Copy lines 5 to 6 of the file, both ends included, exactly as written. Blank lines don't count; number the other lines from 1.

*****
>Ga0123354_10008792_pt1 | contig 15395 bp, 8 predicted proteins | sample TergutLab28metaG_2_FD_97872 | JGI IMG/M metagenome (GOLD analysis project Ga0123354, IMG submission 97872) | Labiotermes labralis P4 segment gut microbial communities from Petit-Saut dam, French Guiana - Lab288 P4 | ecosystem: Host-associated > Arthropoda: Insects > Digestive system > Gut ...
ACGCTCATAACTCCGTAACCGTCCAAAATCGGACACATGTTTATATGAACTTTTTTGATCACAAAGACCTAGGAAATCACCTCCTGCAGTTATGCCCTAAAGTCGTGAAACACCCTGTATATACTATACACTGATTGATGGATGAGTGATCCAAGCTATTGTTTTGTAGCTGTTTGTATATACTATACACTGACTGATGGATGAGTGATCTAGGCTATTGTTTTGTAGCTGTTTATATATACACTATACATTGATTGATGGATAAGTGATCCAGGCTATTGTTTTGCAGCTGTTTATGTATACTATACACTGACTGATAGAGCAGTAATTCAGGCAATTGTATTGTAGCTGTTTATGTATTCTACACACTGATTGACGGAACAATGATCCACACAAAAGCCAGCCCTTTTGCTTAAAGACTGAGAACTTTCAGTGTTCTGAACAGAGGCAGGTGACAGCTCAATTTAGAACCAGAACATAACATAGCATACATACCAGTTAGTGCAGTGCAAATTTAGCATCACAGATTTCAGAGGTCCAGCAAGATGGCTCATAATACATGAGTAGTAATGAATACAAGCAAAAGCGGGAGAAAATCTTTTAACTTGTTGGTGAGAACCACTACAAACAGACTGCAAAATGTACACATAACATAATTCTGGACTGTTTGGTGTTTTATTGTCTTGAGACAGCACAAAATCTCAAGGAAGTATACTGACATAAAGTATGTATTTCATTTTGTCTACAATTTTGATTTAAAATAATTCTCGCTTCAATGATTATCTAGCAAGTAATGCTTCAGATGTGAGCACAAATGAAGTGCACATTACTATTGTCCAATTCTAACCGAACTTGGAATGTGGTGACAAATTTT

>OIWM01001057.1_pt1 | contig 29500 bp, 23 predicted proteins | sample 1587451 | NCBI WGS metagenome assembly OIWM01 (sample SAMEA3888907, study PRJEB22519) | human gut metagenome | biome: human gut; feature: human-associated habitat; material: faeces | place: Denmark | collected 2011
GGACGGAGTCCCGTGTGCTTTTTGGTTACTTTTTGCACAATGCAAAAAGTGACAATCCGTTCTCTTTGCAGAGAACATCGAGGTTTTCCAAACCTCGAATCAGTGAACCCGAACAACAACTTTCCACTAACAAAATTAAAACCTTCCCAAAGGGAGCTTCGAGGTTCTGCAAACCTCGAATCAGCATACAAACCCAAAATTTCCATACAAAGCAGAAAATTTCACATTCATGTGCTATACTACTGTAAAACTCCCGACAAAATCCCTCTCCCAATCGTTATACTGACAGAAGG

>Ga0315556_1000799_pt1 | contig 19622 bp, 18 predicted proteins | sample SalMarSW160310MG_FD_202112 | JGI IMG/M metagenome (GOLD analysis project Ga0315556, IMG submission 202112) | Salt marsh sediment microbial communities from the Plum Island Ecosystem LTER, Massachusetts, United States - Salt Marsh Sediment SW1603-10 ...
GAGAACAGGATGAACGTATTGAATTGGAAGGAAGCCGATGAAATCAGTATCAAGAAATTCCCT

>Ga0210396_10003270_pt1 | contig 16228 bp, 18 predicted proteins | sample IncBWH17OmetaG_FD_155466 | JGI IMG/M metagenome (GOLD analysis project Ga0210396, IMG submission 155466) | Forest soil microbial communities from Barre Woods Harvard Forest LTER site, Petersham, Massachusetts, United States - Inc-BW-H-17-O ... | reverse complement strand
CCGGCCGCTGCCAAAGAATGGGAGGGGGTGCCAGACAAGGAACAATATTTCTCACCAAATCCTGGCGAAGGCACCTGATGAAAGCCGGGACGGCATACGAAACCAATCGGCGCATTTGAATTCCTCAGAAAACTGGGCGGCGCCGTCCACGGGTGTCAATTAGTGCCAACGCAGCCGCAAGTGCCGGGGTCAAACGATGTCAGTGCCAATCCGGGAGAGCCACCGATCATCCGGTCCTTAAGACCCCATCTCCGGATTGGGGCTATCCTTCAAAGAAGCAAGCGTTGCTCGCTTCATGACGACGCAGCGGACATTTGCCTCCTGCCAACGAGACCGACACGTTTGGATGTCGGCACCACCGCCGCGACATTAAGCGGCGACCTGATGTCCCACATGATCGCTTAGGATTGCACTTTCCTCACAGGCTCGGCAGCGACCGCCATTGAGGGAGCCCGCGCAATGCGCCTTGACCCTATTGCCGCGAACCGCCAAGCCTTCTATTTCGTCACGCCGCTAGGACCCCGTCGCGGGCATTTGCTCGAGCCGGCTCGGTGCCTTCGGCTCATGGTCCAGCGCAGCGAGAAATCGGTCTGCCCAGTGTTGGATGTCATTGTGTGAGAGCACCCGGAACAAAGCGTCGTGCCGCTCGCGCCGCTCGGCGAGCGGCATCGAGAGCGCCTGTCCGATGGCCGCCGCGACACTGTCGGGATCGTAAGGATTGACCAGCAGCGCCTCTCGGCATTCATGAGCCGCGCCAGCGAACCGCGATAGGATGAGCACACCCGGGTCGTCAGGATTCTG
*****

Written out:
>Ga0315556_1000799_pt1 | contig 19622 bp, 18 predicted proteins | sample SalMarSW160310MG_FD_202112 | JGI IMG/M metagenome (GOLD analysis project Ga0315556, IMG submission 202112) | Salt marsh sediment microbial communities from the Plum Island Ecosystem LTER, Massachusetts, United States - Salt Marsh Sediment SW1603-10 ...
GAGAACAGGATGAACGTATTGAATTGGAAGGAAGCCGATGAAATCAGTATCAAGAAATTCCCT